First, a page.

- The Washington Times - Saturday, November 11, 2006

BUENOS ARIES — This ratty street in one of the shantytowns locals call “Miseryvilles” is a long way from Hollywood’s glitzy Rodeo Drive. Yet children here and fashionistas there suddenly are sporting the same footwear: a snazzed-up take on alpargatas, long the humble canvas shoe of rural Argentina, now serving as a bridge between two disparate worlds.

The story of the new alpargata began when former “Amazing Race” contestant Blake Mycoskie discovered the traditional $4 version of the shoe during a polo-playing vacation to Buenos Aires in January, where he met an American who was organizing a shoe drive for the city’s poor.

Putting need and enterprise together, he founded Toms Shoes — Toms refers to “shoes for tomorrow” — with his Argentine polo instructor, Alejo Nitti.

The pair redesigned the plain slip-on with vibrant colors, stripes and camouflage. They improved its durability, trading the standard jute sole for EVA (ethylene vinyl acetate) Rubber and adding a leather insole to keep feet without socks from getting sweaty.

They also gave the shoe a humanitarian hook: For every $38 pair sold, the company promises to donate a pair to Argentina’s poor. Since March, the company says it has sold 10,000 pairs, partly buoyed by appearances on the feet of celebrities such as Keira Knightley and Cameron Diaz.

“I’m trying to do something that has a higher purpose,” Mr. Mycoskie says. “I think we’re really lucky to be coming upon a time when people want to use their purchasing power to help people.”

So, in an event dubbed Shoe Drop 2006, Mr. Mycoskie flew to Argentina with a team of 20 helpers to give away 10,000 pairs in soup kitchens, schools and the northern Argentine jungle, where many impoverished Guarani Indians live.

At one stop, Mr. Mycoskie led a Toms T-shirted team of family members, L.A. hipsters and a fashion designer off a double-decker bus into Villa Soldati, where he had dropped off 50 pairs of shoes in March in a soup kitchen and had promised to come back with more. As he was followed down the dusty, litter-strewn street by a gaggle of local news reporters and a documentary cameraman, it looked as if the cast of an Old Navy commercial had been dropped off on the wrong back lot.

Nevertheless, the team got to work exchanging worn sandals and ripped sneakers for Toms. After having an olive-green pair fitted to her white-socked feet, Vanesa Urquisa, 10, explained how her father works collecting and selling garbage to a recycler for a living, as many of the city’s poor have done since the 2001 economic crisis here. Sometimes she has to share her shoes with some of her 18 siblings, she says.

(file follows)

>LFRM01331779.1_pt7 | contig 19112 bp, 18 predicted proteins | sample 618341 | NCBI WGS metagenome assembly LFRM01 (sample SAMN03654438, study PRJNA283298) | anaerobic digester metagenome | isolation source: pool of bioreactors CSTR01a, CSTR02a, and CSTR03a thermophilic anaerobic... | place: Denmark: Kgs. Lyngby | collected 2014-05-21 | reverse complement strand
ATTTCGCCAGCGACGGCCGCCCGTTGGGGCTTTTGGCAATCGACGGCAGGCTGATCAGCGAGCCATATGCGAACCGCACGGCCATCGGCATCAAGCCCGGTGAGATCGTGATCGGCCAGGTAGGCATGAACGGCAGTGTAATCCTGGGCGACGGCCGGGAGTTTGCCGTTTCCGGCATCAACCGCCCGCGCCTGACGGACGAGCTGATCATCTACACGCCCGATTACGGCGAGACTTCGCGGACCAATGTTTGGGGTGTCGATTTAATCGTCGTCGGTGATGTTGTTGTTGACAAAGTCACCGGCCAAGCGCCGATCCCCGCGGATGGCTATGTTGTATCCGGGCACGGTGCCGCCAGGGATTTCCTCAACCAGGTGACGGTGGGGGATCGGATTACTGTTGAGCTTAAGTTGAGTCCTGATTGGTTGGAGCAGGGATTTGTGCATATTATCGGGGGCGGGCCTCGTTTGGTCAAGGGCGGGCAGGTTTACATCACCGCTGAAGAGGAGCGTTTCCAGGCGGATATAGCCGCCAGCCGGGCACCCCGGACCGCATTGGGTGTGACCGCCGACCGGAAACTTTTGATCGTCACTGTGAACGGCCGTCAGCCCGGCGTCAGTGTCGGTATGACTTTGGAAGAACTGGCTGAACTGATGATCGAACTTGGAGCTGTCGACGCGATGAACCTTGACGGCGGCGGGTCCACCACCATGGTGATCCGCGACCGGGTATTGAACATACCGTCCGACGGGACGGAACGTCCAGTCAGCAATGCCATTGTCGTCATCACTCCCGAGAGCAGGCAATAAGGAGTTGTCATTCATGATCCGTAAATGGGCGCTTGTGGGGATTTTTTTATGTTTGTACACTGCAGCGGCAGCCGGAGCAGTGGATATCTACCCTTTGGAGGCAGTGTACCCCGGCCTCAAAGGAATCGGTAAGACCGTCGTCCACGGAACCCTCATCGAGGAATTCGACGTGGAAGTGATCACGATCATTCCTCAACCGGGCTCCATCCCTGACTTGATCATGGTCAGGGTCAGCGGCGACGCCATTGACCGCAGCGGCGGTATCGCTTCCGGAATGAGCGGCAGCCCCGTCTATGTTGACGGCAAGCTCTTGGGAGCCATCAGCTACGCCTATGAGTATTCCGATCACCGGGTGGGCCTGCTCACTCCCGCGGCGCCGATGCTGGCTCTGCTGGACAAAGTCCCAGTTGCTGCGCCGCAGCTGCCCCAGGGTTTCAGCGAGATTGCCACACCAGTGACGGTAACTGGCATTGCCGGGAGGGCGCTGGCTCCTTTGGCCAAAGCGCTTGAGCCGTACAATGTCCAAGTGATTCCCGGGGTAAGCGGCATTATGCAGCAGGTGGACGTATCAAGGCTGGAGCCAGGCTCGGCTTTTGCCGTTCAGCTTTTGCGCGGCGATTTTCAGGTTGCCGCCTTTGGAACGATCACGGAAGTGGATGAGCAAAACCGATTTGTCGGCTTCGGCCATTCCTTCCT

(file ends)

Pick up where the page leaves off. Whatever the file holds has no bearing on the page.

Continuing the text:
“I have friends who don’t have shoes,” she says. “Alpargatas bring you luck.”

The shoes are manufactured in a home workshop outside Buenos Aires that employs 12 people and are sold online (www.tomsshoes.com) and in about 50 boutiques in the United States. There are plans to expand to Australia, Japan, the United Kingdom and France.

The original alpargata has long been associated with the Argentine cowboys known as gauchos and rural workers. More recently, they also have been adopted by polo players, the urban dreadlocks set and even the jet-setters vacationing on the Uruguayan beach, says Alejandro Garcia, an editor of the Argentine fashion magazine Para Ti.

“It’s not a fashion shoe, it’s a common shoe. Everyone uses them from the big names to whatever worker,” he says.

Mr. Mycoskie and Mr. Nitti say many shoe manufacturers they approached didn’t understand the concept of a high-style alpargata.

“They thought it was crazy. They said, ‘You have Nike and Converse; why would you want to sell alpargatas in the USA?’ “Mr. Mycoskie says.

However, he says the philanthropic cause, plus the fact that the alpargata is a hybrid of a flat and espadrille, both of which have come back into style, has helped Toms catch on in Hollywood. According to the company, celebrity fans include Bono, Brad Pitt, Geena Davis, Sienna Miller, Lindsay Lohan and Robert Downey Jr. The shoes also have garnered press in fashion magazines, including Vogue.

Even now, Argentines seem a bit incredulous that their national shoe is fetching Hollywood attention.


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